|(We're going to have to do more than the above, guys)|
Part 1 of a Treatise:
Any time I've discussed this topic on forums, that is the unintended effect of Judo's mainly non-profit outlook, it has often been met with strong reactions.Understandably so, but this is important if we are to respect and follow through with Kano's goal of spreading Judo far and wide.
I'm going to put forth a simple thesis or position supported with my observations.
In a nutshell, the non-profit, "teaching and doing of Judo because you love it type" of mentality has hurt the long term enrollement, membership, and growth of Judo.
I find that often due Jiu-Jitsu and by extension MMA's newfound popularity in the American Martial Arts consciousness,the conservative, more traditonal Judo players would rather voice displeasure over sporting and martial differences instead of addressing the real problem: the long term stifling and perhaps even decrease in Judo's popularity in America.
The Non-Profit mentality of Judo (in the USA in particular), has hurt (more specifically) stifled the long term, overall growth of Judo. Further, the import of Tae Kwon Do, Brazilian Jiu-Jitsu and MMA when combined with Judo's non-profit mentality has led to a decline in the membership, competition, and growth of Judo.
I will define decline in:
Membership as losing players to Jiu-Jitsu
Competition as the loss of players between their beginning in regional tournaments and later competing in national level events
Growth of Judo as the difficulty in finding clubs in many areas of the USA and lack of high level training centers in most states
1) define the non-profit mentality
Judo taught by instructors who collect enough dues to cover the cost of a lease, or more typically utilize a YMCA, college campus gym, or are part of an umbrella program at a larger martial arts program.
Instructors typically teach for free or train/crosstrain in fitness/other martial art in exchange for teaching time on the mat. This includes but is not limited to monthly dues/fees Judoka set by the YMCA, the college campus, and/ore by the larger martial arts facility where they train.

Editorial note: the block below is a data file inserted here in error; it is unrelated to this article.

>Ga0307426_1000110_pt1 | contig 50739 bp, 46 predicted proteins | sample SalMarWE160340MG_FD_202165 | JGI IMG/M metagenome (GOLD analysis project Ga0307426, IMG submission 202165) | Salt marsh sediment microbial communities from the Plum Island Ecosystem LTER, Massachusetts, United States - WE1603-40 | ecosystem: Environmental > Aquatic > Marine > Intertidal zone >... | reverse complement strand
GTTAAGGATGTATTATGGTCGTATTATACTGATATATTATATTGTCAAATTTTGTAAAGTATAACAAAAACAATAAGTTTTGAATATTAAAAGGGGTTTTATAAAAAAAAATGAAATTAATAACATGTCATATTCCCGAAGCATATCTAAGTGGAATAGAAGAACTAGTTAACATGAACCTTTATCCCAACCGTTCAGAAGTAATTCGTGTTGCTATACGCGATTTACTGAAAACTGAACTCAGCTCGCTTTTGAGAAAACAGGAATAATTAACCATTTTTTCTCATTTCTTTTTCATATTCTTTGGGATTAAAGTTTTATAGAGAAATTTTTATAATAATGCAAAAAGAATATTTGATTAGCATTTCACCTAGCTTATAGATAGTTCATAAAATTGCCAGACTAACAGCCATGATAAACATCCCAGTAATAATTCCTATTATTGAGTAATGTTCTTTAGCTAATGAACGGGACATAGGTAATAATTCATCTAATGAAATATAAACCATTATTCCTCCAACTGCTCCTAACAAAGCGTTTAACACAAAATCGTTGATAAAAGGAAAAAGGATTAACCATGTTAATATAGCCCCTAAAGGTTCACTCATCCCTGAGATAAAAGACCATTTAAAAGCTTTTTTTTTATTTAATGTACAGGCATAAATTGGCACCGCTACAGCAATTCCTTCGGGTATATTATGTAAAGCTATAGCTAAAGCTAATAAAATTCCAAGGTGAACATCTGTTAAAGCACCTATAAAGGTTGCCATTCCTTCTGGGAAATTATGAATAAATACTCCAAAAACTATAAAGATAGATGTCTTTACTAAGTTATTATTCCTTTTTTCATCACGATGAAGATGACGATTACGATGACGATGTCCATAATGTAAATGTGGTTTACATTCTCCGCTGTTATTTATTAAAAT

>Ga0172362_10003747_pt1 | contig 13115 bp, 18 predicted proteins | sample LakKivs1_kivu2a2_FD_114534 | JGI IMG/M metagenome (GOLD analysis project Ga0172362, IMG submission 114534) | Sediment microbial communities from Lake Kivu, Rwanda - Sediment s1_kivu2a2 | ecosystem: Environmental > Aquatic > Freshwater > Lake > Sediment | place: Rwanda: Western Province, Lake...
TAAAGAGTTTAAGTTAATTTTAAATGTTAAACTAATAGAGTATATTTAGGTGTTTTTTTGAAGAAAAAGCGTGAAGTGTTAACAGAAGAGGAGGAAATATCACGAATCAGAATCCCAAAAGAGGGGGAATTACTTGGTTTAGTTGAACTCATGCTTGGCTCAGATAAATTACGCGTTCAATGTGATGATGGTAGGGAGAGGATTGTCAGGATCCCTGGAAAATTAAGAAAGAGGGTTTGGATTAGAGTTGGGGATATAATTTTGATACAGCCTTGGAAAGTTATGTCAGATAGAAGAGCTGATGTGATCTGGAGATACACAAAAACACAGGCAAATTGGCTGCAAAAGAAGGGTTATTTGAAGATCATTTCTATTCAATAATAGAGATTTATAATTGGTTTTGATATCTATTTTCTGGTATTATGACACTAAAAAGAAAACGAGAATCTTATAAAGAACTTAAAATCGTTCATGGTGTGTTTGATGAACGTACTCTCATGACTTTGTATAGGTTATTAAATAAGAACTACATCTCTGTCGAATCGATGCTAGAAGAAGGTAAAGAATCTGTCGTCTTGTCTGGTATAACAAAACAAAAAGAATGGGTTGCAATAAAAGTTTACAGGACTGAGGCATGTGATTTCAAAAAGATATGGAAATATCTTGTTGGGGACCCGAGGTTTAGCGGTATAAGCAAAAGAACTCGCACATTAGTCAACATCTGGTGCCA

Let's examine some of the signs or pathos that lead me to the belief that Judo at the regional and USA level is hurting:
1) the dwindling of enrollment as players progress in Judo. The number of black belts who compete at the regional level is low. at best, there is another black belt in my weight class or in the grouping of "light" competitors at the regional level. There are nights when our club (while still new) has 3 players who are not brown belt or above. Retention has been and will always be difficult in Judo due to the nature of the sport.
2) this dwindling of enrollment trickles down to tournaments – divisions are typically light, medium, heavy. If done by weight, perhaps 1-2, maybe 4 guys in a division/bracket as has been my experience ever since I began competing in Judo. I've been to state championships where a true weight class as defined by the Olympic committee has only 1 competitor, or at best 2 or 3. Even when combining multiple weight classes, tournament organizers will still then bracket double elimination, rather than round which would lead to the most matches possible for a bracket of competitors.
Longterm, for those that begin in Judo and wish to compete, the future competition does not look promising. Lack of advertising, t-shirts, merchandise. Never seen a vendor at a judo tournament at the regional level.
4) This is also true of sponsorship. NoGi, submission grapplers and Brazilian Jiu-Jitsu competitors can often find sponsorship beginning at perhaps even the blue belt level.
Judo’s wish to eschew association with fighting and emphasis as an Olympic sport rather than self-defense, a martial art, and a combat sport has done little to foster sponsorship for the athletes paying to train, diet, obtain strength and conditioning, and most importantly travel to compete at larger national level tournaments.
- Even BJJ, a relatively new sport in America when compared with Judo, there are tyically at least 1-2 sponsors paying for the operating cost of the event, and vendors likewise catering to the body of competitors, coaches, friends, and family in attendance. Judo is and HAS BEEN an Olympic sport for decades. Yet, BJJ is often more recognizable to many people walking down the streeet, misconceptions aside.
5) This year was the first time I saw USA Judo with their email “validating” or acknowledging through mass communication in an active manner clubs and tournaments forthcoming. In the past, USA Judo simply posted tournaments on their website.
Historically, there has felt to be little if any connection between regional tournaments and their governing body to whom we pay our membership dues, pay for making our ranks official and the like.
The transition of judoka like Parisiyan, Rousey, and Rick Hawn is also affirmation of this.